Identity theft is the criminal misuse of personal information — name, Social Security number, bank account codes and more – to illegally act in another person’s name. Scammers are constantly coming up with new ways to exploit their victims, with medical identity theft, tax theft and utility fraud as some of the fastest growing categories.

However, new-account fraud continues to be one of the most common ways that stolen ID information is used. That’s when a criminal opens a credit card, a bank account or a loan in someone else’s name.

Constant vigilance may be the only way to stay ahead of determined criminals in search of personal identity information. Here are some of the experts’ favorite tactics.

Freeze it

A credit freeze is the most effective method.  Placing a freeze prevents any access to your credit report until you remove it. That’s a headache when you want to lease a car or apply for a credit card, but it’s your very best defense against new-account fraud.  However, a freeze only works if you apply it to your records at all three major credit bureaus. And don’t overlook two new agencies that also monitor creditworthiness: the National Consumers Telecommunications and Utilities Exchange, which tracks your payment history with phone, cable and power companies; and Innovis, an industry up-and-comer.

Track itSet up strict alerts on all cards and bank accounts.  Every time there’s any action over $1, get an alert.  “Is it annoying?  Maybe but you have to be proactive.If a charge looks unfamiliar, don’t hesitate — call your bank or credit card company immediately.  There are no bad consequences to overreacting when it comes to your identity.

Review it

Check your credit report religiously. By law, you can get one free copy from each credit bureau every year.  If you haven’t looked at your credit report in more than three years, pull all of them at once to establish a baseline.  Next year, stagger it — pull a different one every few months.”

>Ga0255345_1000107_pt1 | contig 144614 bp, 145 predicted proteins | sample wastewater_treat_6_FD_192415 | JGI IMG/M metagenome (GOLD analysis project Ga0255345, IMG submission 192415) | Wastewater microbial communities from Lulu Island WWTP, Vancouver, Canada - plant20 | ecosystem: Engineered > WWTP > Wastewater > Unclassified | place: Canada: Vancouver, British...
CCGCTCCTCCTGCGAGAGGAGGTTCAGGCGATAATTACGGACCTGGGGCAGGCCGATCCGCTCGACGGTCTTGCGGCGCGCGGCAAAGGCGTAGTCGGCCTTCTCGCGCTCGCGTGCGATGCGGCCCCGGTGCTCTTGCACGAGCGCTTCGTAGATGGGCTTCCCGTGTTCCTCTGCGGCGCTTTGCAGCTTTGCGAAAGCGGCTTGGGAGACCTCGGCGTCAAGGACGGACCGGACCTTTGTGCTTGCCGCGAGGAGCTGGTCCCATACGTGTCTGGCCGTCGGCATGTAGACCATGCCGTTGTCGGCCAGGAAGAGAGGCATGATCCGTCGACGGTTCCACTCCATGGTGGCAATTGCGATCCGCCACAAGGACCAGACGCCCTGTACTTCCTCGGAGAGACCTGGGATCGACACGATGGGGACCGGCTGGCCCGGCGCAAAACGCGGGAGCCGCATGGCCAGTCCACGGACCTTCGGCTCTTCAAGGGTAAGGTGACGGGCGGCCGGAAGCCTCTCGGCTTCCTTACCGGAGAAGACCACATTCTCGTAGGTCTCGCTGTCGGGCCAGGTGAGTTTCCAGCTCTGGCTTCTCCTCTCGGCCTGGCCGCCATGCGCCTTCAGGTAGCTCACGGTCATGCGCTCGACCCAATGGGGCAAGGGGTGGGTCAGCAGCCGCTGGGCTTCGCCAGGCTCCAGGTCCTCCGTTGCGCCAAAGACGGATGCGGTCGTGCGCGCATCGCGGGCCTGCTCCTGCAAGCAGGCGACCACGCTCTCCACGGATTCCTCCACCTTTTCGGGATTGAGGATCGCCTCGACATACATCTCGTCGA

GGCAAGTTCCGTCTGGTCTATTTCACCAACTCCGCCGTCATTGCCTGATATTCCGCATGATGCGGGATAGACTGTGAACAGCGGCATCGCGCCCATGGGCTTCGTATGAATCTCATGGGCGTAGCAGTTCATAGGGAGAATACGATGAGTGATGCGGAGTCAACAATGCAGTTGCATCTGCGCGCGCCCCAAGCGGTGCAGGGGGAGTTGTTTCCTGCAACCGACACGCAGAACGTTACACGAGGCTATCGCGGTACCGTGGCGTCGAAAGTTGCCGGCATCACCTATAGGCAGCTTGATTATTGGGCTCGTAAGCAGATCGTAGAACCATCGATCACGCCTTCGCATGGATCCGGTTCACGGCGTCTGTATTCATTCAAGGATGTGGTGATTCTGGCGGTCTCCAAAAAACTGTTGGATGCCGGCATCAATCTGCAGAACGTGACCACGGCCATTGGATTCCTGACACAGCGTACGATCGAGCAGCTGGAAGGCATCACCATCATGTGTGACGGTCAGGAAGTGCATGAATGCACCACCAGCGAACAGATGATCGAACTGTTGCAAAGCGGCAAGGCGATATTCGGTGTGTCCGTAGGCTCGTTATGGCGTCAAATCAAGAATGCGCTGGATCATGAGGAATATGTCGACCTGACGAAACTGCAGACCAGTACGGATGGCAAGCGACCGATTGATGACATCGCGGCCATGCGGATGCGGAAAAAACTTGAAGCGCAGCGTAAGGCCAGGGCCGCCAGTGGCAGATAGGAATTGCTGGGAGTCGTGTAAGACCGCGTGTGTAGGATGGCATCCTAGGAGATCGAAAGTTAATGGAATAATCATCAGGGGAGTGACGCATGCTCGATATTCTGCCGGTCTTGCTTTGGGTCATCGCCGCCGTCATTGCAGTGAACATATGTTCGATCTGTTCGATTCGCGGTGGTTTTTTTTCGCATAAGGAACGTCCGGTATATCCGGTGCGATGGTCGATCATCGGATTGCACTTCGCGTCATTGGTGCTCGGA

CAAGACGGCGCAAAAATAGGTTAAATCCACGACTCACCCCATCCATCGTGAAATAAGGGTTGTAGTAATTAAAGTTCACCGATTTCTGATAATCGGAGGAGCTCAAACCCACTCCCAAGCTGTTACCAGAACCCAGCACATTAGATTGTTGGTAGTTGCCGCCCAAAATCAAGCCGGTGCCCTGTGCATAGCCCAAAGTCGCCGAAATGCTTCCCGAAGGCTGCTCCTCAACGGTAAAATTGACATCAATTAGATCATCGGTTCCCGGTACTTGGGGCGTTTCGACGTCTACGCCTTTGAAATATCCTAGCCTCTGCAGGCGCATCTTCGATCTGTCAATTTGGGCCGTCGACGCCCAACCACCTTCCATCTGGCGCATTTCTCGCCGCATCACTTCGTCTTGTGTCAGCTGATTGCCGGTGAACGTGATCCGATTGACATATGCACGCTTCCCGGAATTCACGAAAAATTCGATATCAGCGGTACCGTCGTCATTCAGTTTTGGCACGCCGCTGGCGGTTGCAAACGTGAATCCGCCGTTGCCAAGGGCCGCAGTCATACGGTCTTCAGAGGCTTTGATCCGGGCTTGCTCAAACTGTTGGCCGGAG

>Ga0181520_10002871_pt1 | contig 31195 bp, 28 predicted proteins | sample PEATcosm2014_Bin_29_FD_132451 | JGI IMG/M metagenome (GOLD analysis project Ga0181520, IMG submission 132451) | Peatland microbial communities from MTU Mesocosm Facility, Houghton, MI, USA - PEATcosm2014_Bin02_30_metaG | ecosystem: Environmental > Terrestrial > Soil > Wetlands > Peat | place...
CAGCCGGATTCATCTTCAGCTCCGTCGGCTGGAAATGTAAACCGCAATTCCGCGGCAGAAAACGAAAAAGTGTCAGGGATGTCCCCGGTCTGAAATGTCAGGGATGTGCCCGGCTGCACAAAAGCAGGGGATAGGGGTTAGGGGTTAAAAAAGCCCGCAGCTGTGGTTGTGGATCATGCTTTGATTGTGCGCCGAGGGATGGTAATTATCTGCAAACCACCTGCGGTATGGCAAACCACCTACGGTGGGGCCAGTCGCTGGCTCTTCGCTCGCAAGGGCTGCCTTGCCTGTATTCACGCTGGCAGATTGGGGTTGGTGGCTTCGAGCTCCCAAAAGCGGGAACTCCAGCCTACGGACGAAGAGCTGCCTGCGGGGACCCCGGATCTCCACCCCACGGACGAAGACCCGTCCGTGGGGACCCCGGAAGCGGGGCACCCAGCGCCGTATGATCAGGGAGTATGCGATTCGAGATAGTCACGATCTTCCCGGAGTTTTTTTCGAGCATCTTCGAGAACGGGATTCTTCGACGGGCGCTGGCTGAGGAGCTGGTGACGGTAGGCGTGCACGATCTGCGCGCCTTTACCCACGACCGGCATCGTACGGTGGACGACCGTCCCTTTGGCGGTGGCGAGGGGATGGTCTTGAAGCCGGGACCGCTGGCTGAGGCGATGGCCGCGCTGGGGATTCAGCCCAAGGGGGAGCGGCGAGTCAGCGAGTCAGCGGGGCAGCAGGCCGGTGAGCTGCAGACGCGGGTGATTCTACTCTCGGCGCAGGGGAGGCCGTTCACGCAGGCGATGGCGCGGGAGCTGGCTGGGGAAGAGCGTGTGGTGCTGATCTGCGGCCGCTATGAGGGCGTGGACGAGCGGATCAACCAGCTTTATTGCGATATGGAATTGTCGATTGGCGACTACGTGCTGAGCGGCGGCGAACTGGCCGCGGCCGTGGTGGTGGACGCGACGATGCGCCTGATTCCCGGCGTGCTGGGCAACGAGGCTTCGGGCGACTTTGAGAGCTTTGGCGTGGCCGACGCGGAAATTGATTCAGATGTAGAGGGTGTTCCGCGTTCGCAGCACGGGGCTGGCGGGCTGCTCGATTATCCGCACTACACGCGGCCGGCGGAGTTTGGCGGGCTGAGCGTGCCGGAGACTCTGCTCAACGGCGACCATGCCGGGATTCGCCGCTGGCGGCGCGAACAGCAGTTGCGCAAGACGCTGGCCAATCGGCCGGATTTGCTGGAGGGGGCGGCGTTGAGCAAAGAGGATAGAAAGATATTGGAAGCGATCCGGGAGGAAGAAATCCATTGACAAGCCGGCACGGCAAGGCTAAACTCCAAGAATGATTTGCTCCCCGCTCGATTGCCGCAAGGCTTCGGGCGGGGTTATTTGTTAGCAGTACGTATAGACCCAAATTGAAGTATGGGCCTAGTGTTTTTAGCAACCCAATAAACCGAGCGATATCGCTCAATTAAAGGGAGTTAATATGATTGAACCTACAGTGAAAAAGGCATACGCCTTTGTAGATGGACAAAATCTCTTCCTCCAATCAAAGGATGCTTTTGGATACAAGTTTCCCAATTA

Watch for changes to basic elements, like your address, and confirm that all listed accounts are legitimate. Scan the report for “hard inquiries” — information requests from credit-granting entities — that you did not authorize.

Consider checking other reports about yourself too.  Every year request a Social Security report.  People can be dipping into your account without you knowing it.

Destroy it

“Your best friend is a shredder.  The number one way people get snagged is right at home, when they toss their bills and bank statements into the trash.  A micro-cut machine, which transforms paper into a pile of confetti, can be purchased for as little as $50.

Defend it

Sign up for online access to your bank account — even if you never plan to use it.  If you don’t claim your account’s unique internet link (through the IP address that identifies your computer or other device on a network), you are essentially leaving the back door unlocked. A criminal who has your personal data can break into your account by setting up online account access.

Shield it

A wealth of personal information sometimes hides in plain sight. The QR code on an airplane boarding pass, for instance, has your home address, information about your flights, and very often your frequent flyer information.  If they get access to your account, they can use your miles to buy flights. If they know your travel plans, they also know when you’re not home.

People throw [boarding passes] onto the floor at the airport, they take pictures of them and post them to Instagram. Don’t do this.

You need to make yourself less attractive to an identity thief.  If you’re a harder target, who’s the bad guy going to go after?”

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